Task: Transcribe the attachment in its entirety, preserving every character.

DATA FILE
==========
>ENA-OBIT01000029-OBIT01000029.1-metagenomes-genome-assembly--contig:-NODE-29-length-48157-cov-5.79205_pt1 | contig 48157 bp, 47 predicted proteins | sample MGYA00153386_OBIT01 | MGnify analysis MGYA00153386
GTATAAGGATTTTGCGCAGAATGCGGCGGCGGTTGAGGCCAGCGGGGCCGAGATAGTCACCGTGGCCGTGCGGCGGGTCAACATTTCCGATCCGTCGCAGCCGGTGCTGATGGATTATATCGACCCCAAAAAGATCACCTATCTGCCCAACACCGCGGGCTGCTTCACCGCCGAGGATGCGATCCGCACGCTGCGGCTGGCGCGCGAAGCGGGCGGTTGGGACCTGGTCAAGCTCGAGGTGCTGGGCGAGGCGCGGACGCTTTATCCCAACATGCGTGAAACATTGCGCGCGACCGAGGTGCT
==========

>ENA-OBIT01000029-OBIT01000029.1-metagenomes-genome-assembly--contig:-NODE-29-length-48157-cov-5.79205_pt1 | contig 48157 bp, 47 predicted proteins | sample MGYA00153386_OBIT01 | MGnify analysis MGYA00153386
GTATAAGGATTTTGCGCAGAATGCGGCGGCGGTTGAGGCCAGCGGGGCCGAGATAGTCACCGTGGCCGTGCGGCGGGTCAACATTTCCGATCCGTCGCAGCCGGTGCTGATGGATTATATCGACCCCAAAAAGATCACCTATCTGCCCAACACCGCGGGCTGCTTCACCGCCGAGGATGCGATCCGCACGCTGCGGCTGGCGCGCGAAGCGGGCGGTTGGGACCTGGTCAAGCTCGAGGTGCTGGGCGAGGCGCGGACGCTTTATCCCAACATGCGTGAAACATTGCGCGCGACCGAGGTGCT